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Delaware River & Bay Authority v. New Jersey Public Employment Relations Commission

Decided: November 9, 1970.

THE DELAWARE RIVER & BAY AUTHORITY, PLAINTIFF-APPELLANT,
v.
NEW JERSEY PUBLIC EMPLOYMENT RELATIONS COMMISSION, AND GENERAL TEAMSTERS LOCAL UNION 326, AFFILIATED WITH INTERNATIONAL BROTHERHOOD OF TEAMSTERS, CHAUFFEURS, WAREHOUSEMEN & HELPERS OF AMERICA, DISTRICT NO. 1-P. C.D., MARINE ENGINEERS BENEFICIAL ASSOCIATION, AFL-CIO AND LOCAL 333, UNITED MARINE DIVISION, NATIONAL MARITIME UNION, AFL-CIO, BEING UNINCORPORATED ASSOCIATIONS OF PERSONS TRANSACTING BUSINESS IN NEW JERSEY, USING A COMMON NAME AND NOT BEING AN ORDINARY PARTNERSHIP, DEFENDANTS-RESPONDENTS



Kilkenny, Halpern and Lane. The opinion of the court was delivered by Halpern, J.A.D.

Halpern

In granting leave to appeal from an order of Judge Wick entered in the Chancery Division, we elected to continue the restraints he imposed and to consider the merits of the appeal in accordance with R. 2:11-2. Briefs were submitted by all parties and fully argued on October 20, 1970.

The narrow issue for determination is whether the New Jersey Public Employment Relations Commission (PERC) has jurisdiction over plaintiff Delaware River & Bay Authority (Authority), a bi-state agency created by compact between the States of New Jersey and Delaware.

The Authority was established by interstate compact in 1962, approved by Congress. In general terms, the Authority was authorized to construct and operate crossings between New Jersey and Delaware over the Delaware River

and Bay. A full recital of its creation, purposes, powers and functions is set forth in Delaware River and Bay Authority v. International Org., etc. , 45 N.J. 138 (1965), and need not be repeated here. The principle established by that decision is that plaintiff is a public agency whose employees have no right to strike.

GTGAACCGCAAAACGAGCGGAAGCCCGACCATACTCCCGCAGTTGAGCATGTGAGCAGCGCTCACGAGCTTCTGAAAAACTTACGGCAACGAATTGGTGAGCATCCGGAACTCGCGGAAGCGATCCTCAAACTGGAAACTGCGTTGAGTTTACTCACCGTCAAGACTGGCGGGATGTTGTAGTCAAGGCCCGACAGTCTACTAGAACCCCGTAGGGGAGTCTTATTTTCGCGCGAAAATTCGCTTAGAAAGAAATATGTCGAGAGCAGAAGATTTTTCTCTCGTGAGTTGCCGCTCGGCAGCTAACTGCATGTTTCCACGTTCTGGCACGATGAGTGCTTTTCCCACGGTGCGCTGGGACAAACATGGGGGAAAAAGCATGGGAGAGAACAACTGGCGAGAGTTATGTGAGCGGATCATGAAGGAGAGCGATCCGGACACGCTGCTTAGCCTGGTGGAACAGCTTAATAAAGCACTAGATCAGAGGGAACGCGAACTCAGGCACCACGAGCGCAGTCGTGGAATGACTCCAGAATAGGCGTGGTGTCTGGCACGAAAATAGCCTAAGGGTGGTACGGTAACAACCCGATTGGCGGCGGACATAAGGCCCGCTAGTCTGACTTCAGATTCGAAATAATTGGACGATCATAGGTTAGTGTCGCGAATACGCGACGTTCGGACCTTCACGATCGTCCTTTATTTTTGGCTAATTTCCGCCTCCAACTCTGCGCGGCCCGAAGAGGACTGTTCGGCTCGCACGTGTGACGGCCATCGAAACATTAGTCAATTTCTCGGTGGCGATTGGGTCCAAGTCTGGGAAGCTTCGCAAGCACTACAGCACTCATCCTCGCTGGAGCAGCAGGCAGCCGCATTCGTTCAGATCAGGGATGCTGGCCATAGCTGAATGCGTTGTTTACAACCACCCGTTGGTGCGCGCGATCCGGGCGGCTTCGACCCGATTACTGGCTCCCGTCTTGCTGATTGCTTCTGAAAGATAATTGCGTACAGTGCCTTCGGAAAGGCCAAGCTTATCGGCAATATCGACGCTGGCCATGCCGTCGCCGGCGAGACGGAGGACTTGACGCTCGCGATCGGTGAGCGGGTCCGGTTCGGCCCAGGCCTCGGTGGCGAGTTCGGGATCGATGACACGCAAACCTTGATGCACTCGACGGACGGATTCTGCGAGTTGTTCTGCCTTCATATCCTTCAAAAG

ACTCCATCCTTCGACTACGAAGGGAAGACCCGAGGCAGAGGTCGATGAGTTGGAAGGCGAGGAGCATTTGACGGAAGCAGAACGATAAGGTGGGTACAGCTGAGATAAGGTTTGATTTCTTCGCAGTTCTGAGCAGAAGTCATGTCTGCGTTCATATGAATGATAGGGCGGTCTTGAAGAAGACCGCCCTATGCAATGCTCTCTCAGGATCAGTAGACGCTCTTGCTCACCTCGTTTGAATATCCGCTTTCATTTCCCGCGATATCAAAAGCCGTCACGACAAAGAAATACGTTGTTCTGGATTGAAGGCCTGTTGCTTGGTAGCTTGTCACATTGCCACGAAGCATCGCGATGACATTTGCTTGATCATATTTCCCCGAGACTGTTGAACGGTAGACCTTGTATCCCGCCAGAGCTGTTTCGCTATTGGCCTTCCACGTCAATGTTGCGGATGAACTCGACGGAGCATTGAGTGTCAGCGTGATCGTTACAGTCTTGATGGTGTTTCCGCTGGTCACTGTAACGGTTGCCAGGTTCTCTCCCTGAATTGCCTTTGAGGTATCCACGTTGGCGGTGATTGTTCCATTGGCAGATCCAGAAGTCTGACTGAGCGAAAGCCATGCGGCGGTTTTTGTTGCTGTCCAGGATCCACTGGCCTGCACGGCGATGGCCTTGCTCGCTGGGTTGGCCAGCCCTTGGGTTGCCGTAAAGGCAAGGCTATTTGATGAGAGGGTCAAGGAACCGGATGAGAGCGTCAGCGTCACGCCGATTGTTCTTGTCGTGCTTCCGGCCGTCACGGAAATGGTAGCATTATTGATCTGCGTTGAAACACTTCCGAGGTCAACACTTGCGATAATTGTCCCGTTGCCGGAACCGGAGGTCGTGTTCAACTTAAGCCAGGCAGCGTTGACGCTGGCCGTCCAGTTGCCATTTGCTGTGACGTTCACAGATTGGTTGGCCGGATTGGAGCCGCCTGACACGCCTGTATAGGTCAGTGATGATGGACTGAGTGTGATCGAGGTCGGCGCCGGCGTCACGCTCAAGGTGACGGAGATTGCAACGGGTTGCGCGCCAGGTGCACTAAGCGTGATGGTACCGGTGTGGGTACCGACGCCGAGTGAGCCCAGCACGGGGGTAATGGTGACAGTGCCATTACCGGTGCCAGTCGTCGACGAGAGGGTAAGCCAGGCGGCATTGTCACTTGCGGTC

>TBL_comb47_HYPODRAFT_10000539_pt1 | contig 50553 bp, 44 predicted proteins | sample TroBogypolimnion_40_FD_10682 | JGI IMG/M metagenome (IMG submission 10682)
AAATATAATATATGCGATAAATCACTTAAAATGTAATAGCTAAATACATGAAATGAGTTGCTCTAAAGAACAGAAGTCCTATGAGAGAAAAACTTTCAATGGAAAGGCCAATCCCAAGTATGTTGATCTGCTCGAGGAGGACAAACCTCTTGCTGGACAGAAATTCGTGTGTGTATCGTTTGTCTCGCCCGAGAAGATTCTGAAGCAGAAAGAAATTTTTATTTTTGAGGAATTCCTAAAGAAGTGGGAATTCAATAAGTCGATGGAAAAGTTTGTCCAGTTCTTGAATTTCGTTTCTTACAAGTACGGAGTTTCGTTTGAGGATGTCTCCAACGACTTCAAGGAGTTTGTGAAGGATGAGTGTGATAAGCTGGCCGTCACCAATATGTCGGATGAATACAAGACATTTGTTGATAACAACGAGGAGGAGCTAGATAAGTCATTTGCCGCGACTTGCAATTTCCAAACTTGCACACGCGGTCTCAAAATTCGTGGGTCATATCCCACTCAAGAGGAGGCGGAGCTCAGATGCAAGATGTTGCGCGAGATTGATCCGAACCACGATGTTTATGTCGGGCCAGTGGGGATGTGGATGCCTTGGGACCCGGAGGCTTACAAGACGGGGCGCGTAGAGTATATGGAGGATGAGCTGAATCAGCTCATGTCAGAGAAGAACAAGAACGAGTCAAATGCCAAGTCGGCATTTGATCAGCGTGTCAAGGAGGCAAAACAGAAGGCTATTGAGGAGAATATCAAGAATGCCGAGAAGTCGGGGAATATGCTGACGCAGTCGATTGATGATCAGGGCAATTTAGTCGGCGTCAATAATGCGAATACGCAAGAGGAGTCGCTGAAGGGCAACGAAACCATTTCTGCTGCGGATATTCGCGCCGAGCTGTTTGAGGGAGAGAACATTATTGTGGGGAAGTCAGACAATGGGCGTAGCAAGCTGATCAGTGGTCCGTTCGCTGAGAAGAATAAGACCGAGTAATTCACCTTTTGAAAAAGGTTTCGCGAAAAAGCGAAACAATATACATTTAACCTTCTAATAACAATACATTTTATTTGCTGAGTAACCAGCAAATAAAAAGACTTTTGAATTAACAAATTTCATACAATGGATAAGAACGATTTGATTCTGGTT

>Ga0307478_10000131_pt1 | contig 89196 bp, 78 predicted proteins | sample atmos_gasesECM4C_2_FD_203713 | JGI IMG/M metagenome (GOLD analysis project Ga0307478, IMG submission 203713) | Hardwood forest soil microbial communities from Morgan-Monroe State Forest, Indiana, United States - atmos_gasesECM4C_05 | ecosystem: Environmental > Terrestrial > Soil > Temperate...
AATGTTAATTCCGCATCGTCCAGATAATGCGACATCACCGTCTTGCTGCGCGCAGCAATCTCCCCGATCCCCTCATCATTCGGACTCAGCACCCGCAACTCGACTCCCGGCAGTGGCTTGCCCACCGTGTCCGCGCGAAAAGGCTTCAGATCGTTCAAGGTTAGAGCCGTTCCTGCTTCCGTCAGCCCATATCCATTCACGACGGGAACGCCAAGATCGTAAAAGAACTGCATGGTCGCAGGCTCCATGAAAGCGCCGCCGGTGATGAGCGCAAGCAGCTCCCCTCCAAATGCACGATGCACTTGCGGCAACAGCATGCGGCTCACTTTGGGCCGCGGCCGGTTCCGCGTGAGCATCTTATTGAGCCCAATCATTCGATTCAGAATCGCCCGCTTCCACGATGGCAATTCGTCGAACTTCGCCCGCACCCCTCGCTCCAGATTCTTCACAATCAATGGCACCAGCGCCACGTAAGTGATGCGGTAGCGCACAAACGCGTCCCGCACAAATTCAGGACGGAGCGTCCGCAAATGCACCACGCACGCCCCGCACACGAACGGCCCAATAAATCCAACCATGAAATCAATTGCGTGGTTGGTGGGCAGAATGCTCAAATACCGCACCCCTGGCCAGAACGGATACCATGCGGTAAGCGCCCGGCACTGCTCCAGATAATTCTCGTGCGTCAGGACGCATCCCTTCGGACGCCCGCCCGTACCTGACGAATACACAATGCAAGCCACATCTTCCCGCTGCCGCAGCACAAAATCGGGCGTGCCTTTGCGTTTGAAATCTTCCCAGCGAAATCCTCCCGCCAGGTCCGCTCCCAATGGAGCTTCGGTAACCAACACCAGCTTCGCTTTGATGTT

The New Jersey Employer-Employee Relations Act (act) was enacted in 1968 (N.J.S.A. 34:13A-1 et seq.). In general terms, the act was designed to permit public employees to organize, join unions and to appoint bargaining representatives to engage in collective negotiations with public employers. PERC was created by ยง 5-3 of the act and, among other powers, was authorized to conduct secret ballot elections to ascertain duly elected bargaining representatives. A full discussion of the history of the act and its purposes is contained in Lullo v. International Ass'n of Fire Fighters , 55 N.J. 409 (1970), and Burlington County Evergreen Park Mental Hospital v. Cooper , 56 N.J. 579, 586-590 (1970), and will not be repeated here. In the latter case the court held that PERC did not have authority to hear and decide unfair labor practice charges and to issue remedial orders.

All the defendants filed petitions with PERC seeking to be certified as the exclusive bargaining representative for various designated units of the Authority. Jurisdiction was accepted by PERC, which directed that notices of election be posted. Judge Wick enjoined PERC from proceeding with the elections until the issue of PERC's jurisdiction is judicially determined. Similar relief was sought by Local No. 326 in the Delaware courts, but those proceedings have been voluntarily stayed by the parties pending the disposition of this appeal.

In determining PERC's authority and jurisdiction over public employers and employees we are, of necessity, relegated to the statute which created it and the intent of the Legislature as expressed in the act. The act, N.J.S.A. 34:13A-3(c), defines "employer" as including

* * * public employers and shall mean the State of New Jersey, or the several counties and municipalities thereof, or any other political subdivision of the State, or a school district, or any special district, or any authority, commission, or board, or any branch or agency of the public service.

Defendants lay great stress upon the term "any authority" appearing in the statute, and argue it was intended to include plaintiff. We disagree. If such were the legislative intent it would have specifically provided for bi-state authorities. Its failure to do so evidences an intent not to include them because it realized that bi-state agencies are controlled by the compacts entered into, and it could not act unilaterally.

The meaning and intent of a statute must be gathered from its objective, the nature of the subject matter and its contextual setting. We must not be guided by a single sentence or member of a sentence, but we should look to the provisions of the whole law, and to its object and policy, as well as statutes in pari materia. State v. Brown , 22 N.J. 405, 415 (1956); State v. Bander , 5 ...


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